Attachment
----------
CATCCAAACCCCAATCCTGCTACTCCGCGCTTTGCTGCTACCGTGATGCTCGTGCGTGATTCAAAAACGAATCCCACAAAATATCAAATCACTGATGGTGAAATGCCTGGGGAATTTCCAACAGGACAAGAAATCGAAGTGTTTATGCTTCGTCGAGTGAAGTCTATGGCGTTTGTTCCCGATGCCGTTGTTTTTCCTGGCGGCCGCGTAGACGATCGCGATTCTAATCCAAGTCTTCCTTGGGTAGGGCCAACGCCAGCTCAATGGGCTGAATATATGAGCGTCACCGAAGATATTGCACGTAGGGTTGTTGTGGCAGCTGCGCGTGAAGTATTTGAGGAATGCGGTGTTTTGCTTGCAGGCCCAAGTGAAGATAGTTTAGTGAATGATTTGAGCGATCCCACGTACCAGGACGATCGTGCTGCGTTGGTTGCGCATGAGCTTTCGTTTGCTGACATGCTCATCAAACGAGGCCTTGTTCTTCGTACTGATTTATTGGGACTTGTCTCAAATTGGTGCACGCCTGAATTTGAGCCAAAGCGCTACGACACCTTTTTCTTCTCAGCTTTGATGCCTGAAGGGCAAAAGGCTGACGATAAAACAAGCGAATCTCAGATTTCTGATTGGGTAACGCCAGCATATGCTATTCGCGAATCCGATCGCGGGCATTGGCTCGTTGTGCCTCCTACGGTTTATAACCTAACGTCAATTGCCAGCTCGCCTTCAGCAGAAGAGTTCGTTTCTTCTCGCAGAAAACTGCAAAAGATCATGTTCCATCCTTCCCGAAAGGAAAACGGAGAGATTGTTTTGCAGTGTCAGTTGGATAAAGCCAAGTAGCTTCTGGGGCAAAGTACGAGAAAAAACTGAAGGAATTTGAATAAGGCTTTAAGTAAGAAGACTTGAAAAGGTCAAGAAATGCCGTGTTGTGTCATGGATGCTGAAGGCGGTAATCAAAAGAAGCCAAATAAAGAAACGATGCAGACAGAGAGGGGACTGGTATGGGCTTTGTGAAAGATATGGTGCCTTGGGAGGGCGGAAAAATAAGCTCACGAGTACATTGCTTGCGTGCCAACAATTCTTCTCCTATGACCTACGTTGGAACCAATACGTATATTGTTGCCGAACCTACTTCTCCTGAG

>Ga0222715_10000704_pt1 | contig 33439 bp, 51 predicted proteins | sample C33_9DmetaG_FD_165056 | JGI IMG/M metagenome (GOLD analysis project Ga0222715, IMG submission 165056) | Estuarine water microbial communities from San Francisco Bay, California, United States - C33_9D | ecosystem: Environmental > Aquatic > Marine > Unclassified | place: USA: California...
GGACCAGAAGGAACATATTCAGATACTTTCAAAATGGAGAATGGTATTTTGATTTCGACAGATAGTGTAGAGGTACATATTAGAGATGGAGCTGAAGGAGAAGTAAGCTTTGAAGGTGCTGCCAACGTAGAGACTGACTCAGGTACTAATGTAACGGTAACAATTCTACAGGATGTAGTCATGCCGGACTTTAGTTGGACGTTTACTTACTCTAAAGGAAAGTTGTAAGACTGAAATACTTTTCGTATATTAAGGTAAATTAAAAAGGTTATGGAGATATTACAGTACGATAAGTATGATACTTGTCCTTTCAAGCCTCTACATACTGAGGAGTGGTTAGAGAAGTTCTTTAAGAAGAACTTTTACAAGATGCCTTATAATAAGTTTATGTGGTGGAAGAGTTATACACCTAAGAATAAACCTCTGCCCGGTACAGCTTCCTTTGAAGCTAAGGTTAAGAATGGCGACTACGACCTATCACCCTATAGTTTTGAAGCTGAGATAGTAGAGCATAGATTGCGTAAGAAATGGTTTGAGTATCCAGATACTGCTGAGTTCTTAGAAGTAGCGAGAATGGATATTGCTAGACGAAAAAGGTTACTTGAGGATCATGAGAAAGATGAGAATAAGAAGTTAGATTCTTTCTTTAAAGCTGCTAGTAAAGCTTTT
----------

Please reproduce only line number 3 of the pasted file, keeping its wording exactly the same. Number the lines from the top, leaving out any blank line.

GGACCAGAAGGAACATATTCAGATACTTTCAAAATGGAGAATGGTATTTTGATTTCGACAGATAGTGTAGAGGTACATATTAGAGATGGAGCTGAAGGAGAAGTAAGCTTTGAAGGTGCTGCCAACGTAGAGACTGACTCAGGTACTAATGTAACGGTAACAATTCTACAGGATGTAGTCATGCCGGACTTTAGTTGGACGTTTACTTACTCTAAAGGAAAGTTGTAAGACTGAAATACTTTTCGTATATTAAGGTAAATTAAAAAGGTTATGGAGATATTACAGTACGATAAGTATGATACTTGTCCTTTCAAGCCTCTACATACTGAGGAGTGGTTAGAGAAGTTCTTTAAGAAGAACTTTTACAAGATGCCTTATAATAAGTTTATGTGGTGGAAGAGTTATACACCTAAGAATAAACCTCTGCCCGGTACAGCTTCCTTTGAAGCTAAGGTTAAGAATGGCGACTACGACCTATCACCCTATAGTTTTGAAGCTGAGATAGTAGAGCATAGATTGCGTAAGAAATGGTTTGAGTATCCAGATACTGCTGAGTTCTTAGAAGTAGCGAGAATGGATATTGCTAGACGAAAAAGGTTACTTGAGGATCATGAGAAAGATGAGAATAAGAAGTTAGATTCTTTCTTTAAAGCTGCTAGTAAAGCTTTT